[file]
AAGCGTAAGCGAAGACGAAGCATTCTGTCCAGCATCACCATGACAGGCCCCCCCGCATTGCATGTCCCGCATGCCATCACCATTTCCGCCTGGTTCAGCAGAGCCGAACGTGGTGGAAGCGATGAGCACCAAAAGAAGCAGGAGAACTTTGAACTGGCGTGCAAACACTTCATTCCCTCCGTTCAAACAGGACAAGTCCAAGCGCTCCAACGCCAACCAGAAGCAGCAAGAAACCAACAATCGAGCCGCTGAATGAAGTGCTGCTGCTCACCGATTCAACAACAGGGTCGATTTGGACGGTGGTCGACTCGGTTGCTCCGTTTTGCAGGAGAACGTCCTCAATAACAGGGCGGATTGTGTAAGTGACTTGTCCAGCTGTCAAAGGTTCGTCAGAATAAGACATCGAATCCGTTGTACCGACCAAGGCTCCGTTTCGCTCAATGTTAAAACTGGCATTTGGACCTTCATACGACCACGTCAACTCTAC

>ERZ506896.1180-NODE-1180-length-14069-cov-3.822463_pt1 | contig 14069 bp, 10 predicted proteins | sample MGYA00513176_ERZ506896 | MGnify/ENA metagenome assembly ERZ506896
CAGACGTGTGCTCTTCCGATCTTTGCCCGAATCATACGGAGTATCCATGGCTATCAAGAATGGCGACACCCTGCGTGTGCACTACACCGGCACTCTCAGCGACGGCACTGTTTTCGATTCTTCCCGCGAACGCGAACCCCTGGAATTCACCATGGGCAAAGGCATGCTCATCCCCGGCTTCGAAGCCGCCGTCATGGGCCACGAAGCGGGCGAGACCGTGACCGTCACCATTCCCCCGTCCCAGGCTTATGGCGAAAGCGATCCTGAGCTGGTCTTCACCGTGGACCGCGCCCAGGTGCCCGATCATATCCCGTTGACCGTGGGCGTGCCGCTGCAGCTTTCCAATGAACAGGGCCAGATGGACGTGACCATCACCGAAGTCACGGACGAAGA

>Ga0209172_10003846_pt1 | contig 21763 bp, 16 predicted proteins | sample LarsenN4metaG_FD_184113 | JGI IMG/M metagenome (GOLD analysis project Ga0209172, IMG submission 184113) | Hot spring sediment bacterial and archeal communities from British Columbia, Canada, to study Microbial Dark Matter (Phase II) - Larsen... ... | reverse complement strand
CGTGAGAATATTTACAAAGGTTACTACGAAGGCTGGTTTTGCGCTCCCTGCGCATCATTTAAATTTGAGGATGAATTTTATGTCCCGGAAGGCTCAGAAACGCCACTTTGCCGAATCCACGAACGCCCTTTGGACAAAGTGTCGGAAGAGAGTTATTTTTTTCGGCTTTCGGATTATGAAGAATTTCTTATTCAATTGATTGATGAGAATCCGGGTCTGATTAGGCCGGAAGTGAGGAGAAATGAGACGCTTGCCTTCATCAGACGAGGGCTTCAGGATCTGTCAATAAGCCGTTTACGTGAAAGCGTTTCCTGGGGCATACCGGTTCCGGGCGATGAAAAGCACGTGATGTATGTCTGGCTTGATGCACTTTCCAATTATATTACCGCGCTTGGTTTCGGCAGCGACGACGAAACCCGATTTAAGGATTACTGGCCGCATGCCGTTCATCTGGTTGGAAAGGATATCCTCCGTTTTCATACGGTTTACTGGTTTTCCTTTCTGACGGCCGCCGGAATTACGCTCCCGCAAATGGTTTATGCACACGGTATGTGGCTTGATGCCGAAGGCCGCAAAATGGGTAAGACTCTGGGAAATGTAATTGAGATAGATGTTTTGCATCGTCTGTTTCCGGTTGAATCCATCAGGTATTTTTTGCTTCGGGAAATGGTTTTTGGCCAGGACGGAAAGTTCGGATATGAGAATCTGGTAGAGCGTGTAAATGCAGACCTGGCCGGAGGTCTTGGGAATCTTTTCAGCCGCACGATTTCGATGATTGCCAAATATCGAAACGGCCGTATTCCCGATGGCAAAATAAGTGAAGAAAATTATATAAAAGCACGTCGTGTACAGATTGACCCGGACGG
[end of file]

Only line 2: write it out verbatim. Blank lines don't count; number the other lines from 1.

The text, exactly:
>ERZ506896.1180-NODE-1180-length-14069-cov-3.822463_pt1 | contig 14069 bp, 10 predicted proteins | sample MGYA00513176_ERZ506896 | MGnify/ENA metagenome assembly ERZ506896